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Physicists in Canada and Italy have derived quantum mechanics from physical principles related to the storage, manipulation and retrieval of information.

The new work is a step in a long, ongoing effort to find fundamental physical motivation for the math of quantum physics, which describes processes in the atomic and subatomic realms with unerring accuracy but defies commonsense understanding.

“We’d like to have a set of axioms that give us a little better physical understanding of quantum mechanics,” says Michael Westmoreland, a mathematician at Denison University in Granville, Ohio.

Quantum theory’s foundations currently rest on abstract mathematical formulations known as Hilbert spaces and C* algebras. These abstractions work well for calculating the probability of a particular outcome in an experiment. But they lack the intuitive physical meaning that physicists crave — the elegance of Einstein’s theory of special relativity, for instance, which says that the speed of light is constant and that laws of physics don’t change from one reference frame to the next.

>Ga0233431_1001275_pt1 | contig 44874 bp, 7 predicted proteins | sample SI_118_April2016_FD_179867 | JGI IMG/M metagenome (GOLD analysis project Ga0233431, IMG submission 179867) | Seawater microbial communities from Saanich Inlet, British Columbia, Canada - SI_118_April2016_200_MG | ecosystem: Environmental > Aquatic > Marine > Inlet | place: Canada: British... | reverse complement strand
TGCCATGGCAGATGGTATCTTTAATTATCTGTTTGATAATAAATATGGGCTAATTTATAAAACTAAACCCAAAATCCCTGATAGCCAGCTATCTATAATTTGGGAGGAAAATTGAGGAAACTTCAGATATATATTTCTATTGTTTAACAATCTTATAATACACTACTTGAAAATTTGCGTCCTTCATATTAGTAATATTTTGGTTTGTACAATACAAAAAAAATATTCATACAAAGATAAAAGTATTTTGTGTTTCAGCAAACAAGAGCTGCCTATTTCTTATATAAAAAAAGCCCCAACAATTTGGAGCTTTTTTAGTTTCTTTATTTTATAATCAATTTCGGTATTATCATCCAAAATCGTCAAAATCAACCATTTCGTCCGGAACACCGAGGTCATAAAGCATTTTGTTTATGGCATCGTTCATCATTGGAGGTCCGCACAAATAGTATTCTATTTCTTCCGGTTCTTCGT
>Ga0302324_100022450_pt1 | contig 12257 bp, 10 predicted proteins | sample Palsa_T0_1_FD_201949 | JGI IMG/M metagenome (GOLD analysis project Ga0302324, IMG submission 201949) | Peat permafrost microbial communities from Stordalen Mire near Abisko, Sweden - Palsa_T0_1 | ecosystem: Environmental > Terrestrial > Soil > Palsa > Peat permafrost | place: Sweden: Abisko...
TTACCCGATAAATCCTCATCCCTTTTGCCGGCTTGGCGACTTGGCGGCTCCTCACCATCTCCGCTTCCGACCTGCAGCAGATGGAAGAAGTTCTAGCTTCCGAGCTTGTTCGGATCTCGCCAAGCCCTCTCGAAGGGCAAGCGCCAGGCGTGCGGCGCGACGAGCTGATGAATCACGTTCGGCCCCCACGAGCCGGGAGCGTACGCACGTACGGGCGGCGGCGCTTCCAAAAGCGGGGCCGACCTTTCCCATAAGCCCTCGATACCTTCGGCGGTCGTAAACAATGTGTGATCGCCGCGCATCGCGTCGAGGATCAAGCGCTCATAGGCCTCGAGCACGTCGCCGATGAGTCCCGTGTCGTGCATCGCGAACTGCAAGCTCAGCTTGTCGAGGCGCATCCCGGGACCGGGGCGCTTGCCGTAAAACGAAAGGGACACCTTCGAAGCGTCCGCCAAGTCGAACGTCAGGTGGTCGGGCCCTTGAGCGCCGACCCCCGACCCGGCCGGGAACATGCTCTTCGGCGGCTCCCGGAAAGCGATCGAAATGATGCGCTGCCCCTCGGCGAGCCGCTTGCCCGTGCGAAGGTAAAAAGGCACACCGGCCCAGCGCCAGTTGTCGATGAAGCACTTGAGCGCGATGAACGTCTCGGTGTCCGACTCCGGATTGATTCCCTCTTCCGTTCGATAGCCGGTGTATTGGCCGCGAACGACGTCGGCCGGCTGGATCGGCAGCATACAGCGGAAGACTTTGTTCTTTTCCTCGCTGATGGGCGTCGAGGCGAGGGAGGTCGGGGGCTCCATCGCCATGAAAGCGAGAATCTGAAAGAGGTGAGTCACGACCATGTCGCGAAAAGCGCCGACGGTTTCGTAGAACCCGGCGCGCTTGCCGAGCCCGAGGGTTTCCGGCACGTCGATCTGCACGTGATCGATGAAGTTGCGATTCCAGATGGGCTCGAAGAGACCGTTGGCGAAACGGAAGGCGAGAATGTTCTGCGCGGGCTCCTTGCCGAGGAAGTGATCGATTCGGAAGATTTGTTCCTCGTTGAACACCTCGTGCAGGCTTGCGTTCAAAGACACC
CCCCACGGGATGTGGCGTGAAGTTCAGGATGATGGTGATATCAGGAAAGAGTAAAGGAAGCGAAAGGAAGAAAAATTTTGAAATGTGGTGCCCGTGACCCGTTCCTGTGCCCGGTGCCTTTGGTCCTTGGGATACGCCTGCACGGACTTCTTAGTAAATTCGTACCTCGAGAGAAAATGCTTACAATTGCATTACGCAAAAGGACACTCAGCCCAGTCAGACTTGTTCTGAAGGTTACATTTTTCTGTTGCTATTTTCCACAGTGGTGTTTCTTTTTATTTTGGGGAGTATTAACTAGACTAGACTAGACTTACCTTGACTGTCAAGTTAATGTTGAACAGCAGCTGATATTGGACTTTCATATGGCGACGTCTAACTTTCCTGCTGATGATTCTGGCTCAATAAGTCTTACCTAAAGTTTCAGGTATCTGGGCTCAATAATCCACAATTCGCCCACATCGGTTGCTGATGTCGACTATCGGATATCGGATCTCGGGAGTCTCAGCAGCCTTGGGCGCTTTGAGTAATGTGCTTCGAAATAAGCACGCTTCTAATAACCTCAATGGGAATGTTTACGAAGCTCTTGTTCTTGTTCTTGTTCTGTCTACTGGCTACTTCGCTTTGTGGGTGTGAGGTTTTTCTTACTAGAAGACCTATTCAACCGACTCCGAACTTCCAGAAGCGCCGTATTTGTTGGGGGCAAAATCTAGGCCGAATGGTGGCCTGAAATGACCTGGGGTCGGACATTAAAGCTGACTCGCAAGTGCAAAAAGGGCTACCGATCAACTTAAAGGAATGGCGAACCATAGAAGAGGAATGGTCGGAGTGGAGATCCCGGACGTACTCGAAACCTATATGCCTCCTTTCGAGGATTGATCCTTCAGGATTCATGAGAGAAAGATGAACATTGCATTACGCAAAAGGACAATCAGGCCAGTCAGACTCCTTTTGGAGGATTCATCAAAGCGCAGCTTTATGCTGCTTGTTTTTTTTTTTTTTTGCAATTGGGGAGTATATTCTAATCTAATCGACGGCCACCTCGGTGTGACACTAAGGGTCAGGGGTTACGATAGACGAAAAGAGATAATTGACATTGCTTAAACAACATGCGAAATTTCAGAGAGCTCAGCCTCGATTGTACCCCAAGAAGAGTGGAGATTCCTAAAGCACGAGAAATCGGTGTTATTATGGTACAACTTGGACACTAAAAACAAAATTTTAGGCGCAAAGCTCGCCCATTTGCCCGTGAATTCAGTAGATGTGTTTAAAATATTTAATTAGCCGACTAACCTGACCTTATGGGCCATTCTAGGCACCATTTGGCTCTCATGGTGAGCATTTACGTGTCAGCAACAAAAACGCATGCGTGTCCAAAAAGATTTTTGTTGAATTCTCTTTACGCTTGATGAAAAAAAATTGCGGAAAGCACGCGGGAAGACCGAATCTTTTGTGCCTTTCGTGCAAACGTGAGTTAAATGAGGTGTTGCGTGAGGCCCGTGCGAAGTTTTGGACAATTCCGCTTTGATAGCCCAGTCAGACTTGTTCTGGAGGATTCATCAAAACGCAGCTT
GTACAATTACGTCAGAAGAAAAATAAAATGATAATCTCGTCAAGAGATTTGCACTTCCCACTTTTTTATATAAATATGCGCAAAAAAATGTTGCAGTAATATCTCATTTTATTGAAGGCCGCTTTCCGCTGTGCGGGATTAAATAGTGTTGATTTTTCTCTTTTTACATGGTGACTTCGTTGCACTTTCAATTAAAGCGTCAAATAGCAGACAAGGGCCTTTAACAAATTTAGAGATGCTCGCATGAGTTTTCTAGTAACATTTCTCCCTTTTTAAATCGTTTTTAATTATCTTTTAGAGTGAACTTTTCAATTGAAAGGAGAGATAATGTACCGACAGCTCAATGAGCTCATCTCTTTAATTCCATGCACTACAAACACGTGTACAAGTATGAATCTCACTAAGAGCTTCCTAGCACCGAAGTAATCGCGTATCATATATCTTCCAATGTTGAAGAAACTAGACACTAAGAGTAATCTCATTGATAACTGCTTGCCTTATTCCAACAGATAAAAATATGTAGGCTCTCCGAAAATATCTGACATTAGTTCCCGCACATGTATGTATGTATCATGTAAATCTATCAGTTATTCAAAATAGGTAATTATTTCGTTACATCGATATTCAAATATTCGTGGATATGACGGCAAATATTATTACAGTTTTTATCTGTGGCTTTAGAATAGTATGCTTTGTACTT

Giulio Chiribella, a theoretical physicist at the Perimeter Institute for Theoretical Physics in Ontario, Canada, and colleagues based their approach on a postulate called “purification.” A system with uncertain properties (a “mixed state”) is always part of a larger “pure state” that can, in principle, be completely known, the team proposes in the July Physical Review A.

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Category: Science